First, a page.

1. Thank you Patricia. Kind comments and stories like yours are why I do this. My hope is to be able to get back there and really do the place justice. This trip was quite policed and constrained. I am grateful for the access, but there was much more of a story there than I was allowed to tell, as I am sure you are aware.

      1. Am I the only one that noticed….? “Eye see you watching me…” LOL

        1. That is actually known as the “All Seeing Eye”. It was told to people at the asylum that you are always being watched and you should act accordingly.

          1. This article and photos are amazing; My very first NYS job was as a therapy aide at the Binghamton Psychiatric Center aka Binghamton State Hospital; We had to go to the ‘castle’ as it was called for classes. Also, payroll and various offices were located in there. I believe I saw the old Broadmoor building as well where I worked on a men’s ward. So sad this is in such disrepair. It is so historical and magnificent. So many awful things also, must have happened to patients here in the ‘dark’ age of psychiatry. Thank you for documenting this.

  3. Would have loved to see the pictures but do not open. Went to nursing school there in the last class to go through.

  4. THANK YOU FOR SHARING VERY INTERESTING

    1. Thank you for stopping by and commenting! <3

  5. So sad to see it go to ruin. Not too long ago, I drove thru when I was on town. My mom & step father worked there for 30 some years. Patients became family. Co-workers became family. As kids we spent lots of time in the rec center. To just let those buildings rot is such a waste.

    1. Currently HIPAA Laws are restricting use of the building. Unless that is overturned I doubt it will be used for anything more than a giant Pigeon stoop. 🙁 I could not keep many of my shots for that very reason.

  6. Great photos! I drove up there last year and was amazed at the number of buildings in addition to the main building. I would love to see it restored. I understand HIPAA, but I don’t understand why that is restricting the use of the building. What a waste. Thanks for your photos and posting them for us to see.

    1. Because this is still and active campus. There are patients in the building and grounds on the property that restrict usage. Seems like something as silly as a privacy fence could fix but… that is the way it is.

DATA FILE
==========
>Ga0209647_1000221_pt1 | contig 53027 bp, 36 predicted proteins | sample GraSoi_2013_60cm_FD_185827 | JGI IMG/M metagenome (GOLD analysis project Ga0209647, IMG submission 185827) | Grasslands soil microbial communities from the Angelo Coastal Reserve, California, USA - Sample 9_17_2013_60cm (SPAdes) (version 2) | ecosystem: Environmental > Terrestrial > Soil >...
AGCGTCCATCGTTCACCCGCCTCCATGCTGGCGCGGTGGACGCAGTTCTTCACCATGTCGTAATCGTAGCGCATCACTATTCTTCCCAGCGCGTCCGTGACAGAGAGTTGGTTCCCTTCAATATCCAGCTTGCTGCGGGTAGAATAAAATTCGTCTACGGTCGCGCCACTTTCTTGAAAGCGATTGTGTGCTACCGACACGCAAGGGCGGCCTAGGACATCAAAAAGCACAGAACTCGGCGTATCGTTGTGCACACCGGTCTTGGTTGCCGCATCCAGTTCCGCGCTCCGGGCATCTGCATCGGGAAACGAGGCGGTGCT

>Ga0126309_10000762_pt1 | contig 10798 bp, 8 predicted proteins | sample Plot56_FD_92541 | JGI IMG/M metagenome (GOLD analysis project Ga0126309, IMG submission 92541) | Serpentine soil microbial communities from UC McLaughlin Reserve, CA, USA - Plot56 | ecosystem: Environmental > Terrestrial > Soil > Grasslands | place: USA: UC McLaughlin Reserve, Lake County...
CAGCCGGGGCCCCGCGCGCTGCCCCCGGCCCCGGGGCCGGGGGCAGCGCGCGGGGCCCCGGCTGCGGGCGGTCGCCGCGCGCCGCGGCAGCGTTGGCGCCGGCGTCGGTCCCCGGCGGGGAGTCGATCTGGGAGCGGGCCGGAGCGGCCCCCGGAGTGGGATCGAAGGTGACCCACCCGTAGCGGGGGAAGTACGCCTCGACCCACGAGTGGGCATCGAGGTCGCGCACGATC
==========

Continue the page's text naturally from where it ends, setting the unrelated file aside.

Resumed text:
7. Great shots! I worked in the men’s geriatric ward one summer about fifty years ago. An “interesting” time when Thorazine was the primary treatment for the scores of sad old gents. Glad to see it has a new steward and hasn’t been totally trashed.

    1. Not yet it hasn’t. But, from what I saw there…it won’t be long. Hopefully they will get a deal done with the College and get this building in use again.

  8. Beautiful Photography. I worked there in the Main Bldg. in the summer of 1984. It’s sad to see this place in such a state of disrepair. Hopefully someone will restore it to its former glory.

    1. Thank you, and I really do hope that someone steps up and that the state realizes the potential here. We HAVE to stop allowing our historical buildings to be buried. A lot of blood, sweat, and tears went into the making of this building and it has a LOT of use for good left in it.

  9. We just visited this beautiful sight with our kids after looking up interesting places to see on trip to New York City and happily came across your post . Thank you . We were pleasantly surprised to see that There is now a construction fence around the building to keep tourists out .It has clearly been cleaned up on the exterior and repairs have begun . I believe it been taken over by the Local University and they have raised millions for restoration . I believe it is to be used as part of the faculty of medicine and physicians in training will be using it in the future . Certainly hope they are able to breathe new life into this gem . Thank you for your beautiful photographs and interesting notes . Really enjoyed reading about those whose lives were connected in one way or another with this lovely building. Hope this update brings everyone renewed hope for these historical treasures.

  10. Does anyone happen to know the original phone number of the asylum?

    1. Lindsay, are you looking for access?

  11. Ghostly.

  12. This place haunted me as a child. Every trip to Binghamton it seemed to loom over the highway. For some reason my curiosity of this building and its history has fascinated me. I did go and walk around the grounds a few years back. It is absolutely beautiful. Thank you for sharing the interior photos, though it makes me extremely jealous!

    1. Miley, I totally see how that could be possible. Being in there with just 2 people was freaky enough. No weird stuff happened there but I have experienced some crazy in a couple of other asylums that we couldn’t explain. One of them is in a story I am releasing tomorrow. 😉 Thanks for sharing!!

  13. how were you granted access? If you don’t mind me asking, would love to go explore myself but seems very unlikely now !